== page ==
Introduction

Hil­de, on Lili­en­stein, 25. Sep­tem­ber 1938

Trug&Schein publishes the pri­va­te cor­re­spon­dence of two “ordi­na­ry” Ger­mans “named” Roland Nord­hoff and Hil­de Lau­be (pseud­onyms). In their let­ters, they dis­cuss a wide ran­ge of topics.

Ger­ma­ny (Bor­ders 1937), Aut­hor: zie­gel­bren­ner,
21.10.2008, Public Domain via Wiki­me­dia Com­mons, 01.2019

Their love sto­ry begins in May 1938 in two small vil­la­ges in Sax­o­ny with their courtship. With Roland’s con­scrip­ti­on into the Ger­man Navy in August 1940, the cor­re­spon­dence widens into Nazi-occu­pied Euro­pe.

Roland, on Lili­en­stein, 25. Sep­tem­ber 1938

This cor­re­spon­dence offers a way to explo­re ever­y­day life in the Third Reich and Second World War from a new per­spec­tive. This web­site invi­tes an inter­na­tio­nal audi­ence to par­ti­ci­pa­te in a net­wor­ked pro­cess of refle­xi­ve enga­ge­ment with the ever­y­day life of the Second World War.

Who were Hil­de and Roland?

They met in church choir. She was born in 1920, he was born in 1907. She was a labo­rer, he was bour­geois. Both were pious Pro­tes­tants and “Aryans” accord­ing to Nazi raci­al laws. But what were their atti­tu­des about the Nazis? the war? About lite­ra­tu­re? film? music? About fami­ly? mar­ria­ge? gen­der roles? sexua­li­ty? About each other and the peop­le around them? You can learn more about the let­ter wri­ters here.

How many let­ters are we tal­king about?

Over 4000. You can learn more about the cor­re­spon­dence here.

Are all of the let­ters avail­ab­le?

Not yet. We blog their let­ters “75 years” after they were first mai­led. After 1941/2015, we blog­ged them less regu­lar­ly. (You can learn more about “dece­le­ra­ting” histo­ry in the T&S Pro­jekt here.)

What can I do on this web­site?

You can explo­re the let­ters. They are publicly acces­si­ble and searcha­ble in many media: as a blog, as audio books, as plays, as work­shops, and as a com­pu­ter game.

Selec­ted let­ters are avail­ab­le in Eng­lish. They are all avail­ab­le in Ger­man.

The online public can com­ment on indi­vi­du­al let­ters or respond to the comments of others. Regis­ter first to do so.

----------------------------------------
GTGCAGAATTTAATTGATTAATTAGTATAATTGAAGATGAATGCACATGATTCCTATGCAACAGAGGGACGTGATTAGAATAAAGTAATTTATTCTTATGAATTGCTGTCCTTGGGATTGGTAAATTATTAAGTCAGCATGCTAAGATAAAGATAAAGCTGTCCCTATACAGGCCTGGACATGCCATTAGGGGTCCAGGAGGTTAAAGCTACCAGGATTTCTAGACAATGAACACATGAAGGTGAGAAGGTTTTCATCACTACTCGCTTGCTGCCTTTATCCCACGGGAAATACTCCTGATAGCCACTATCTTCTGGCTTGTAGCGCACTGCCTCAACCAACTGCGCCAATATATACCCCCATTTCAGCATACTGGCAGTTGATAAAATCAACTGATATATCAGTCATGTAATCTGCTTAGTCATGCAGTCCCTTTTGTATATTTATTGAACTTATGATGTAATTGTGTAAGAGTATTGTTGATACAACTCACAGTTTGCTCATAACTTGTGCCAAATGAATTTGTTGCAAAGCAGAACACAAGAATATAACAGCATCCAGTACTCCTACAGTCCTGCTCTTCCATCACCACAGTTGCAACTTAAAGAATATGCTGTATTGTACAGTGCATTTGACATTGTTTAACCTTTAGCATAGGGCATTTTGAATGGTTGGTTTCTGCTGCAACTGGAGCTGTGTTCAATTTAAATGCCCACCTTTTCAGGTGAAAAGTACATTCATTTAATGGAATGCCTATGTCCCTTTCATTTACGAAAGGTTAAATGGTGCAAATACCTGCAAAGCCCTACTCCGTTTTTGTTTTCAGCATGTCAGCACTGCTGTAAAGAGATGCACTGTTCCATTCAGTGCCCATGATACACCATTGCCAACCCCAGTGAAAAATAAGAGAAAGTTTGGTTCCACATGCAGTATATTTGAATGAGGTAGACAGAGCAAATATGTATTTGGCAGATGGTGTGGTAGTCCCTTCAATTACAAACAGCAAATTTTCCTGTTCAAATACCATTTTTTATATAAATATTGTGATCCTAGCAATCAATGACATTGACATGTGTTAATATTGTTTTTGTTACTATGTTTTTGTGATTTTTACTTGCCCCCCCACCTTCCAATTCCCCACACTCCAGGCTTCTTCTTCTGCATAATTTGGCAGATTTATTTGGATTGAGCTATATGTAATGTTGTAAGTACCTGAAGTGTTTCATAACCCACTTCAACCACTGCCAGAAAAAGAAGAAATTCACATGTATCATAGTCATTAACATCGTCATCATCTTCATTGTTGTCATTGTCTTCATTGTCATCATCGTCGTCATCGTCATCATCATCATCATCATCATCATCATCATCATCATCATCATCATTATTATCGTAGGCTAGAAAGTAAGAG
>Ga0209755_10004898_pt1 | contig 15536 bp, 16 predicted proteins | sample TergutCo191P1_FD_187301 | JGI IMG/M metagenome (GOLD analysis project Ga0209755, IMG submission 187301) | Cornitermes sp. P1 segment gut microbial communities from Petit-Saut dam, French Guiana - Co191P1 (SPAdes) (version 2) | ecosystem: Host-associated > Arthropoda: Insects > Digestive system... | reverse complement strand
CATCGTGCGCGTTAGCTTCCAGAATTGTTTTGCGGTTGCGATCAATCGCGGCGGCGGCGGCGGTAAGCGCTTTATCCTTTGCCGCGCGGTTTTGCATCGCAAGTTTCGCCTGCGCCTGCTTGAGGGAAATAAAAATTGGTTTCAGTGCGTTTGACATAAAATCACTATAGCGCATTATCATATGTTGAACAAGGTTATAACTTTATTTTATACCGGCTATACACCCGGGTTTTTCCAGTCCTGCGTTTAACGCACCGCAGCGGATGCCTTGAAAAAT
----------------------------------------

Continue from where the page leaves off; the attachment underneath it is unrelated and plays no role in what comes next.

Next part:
Aut­hors may sub­mit lon­ger essays that they have writ­ten for review and pos­si­ble publi­ca­ti­on. See more here.

Scho­l­ars can dig deeper into the pro­ject, use the let­ters for rese­arch, and sub­mit their own ana­ly­ses for publi­ca­ti­on on this web­site. More infor­ma­ti­on here.

Inst­ruc­tors can use the pubic T&S cur­ri­cu­lum in their cour­ses or work­shops. Access the­re here.

Stu­dents can access the T&S units here free of cost.

The T&S rese­arch team can log­in here.

To what end?

The goal of this pro­ject is not sim­ply to teach Nazi histo­ry to the public, as is often the case, but rather to reflect anew about ever­y­day life in Nazi-occu­pied Euro­pe and its rele­van­ce for our con­tem­pora­ry world.  Hil­de and Roland’s let­ters invi­te a cri­ti­cal enga­ge­ment with the Nazi past. Wri­te with us!

What does “Trug und Schein” mean?

The name of the pro­ject deri­ves from one of Roland’s ear­ly let­ters, from 16.05.1938, when he descri­bed the era in which he lived in the fol­lo­wing terms: “We live in hard times. ​Trug und Schein​, swind­les and shams cloak the truth. Ever­yo­ne wears some kind of mask. Raw lust and cupi­di­ty show up ever­y­whe­re. And it is a stro­ke of luck, a bles­sing, if one can remain strai­ght and unbo­wed, if one does not suc­cumb to temptati­on and can sal­va­ge one’s faith and year­ning for what is good, true, and noble. “(Vgl. 07.05.1942)

How can I learn more about this pro­ject?

The pro­ject is descri­bed here in more detail and here for an aca­de­mic audi­ence. In the lat­ter pages, you can find detail­ed descrip­ti­ons of the scho­l­ar­ly theo­ries, methods, and lite­ra­tu­re that infor­med this pro­ject. A chro­ni­cle of this project’s deve­lop­ment is under con­struc­tion.

Other ques­ti­ons?

You can learn more about the pro­ject by rea­ding the other pages in this web­site. If you have addi­tio­nal ques­ti­ons, feel free to con­tact the pro­ject lea­ders.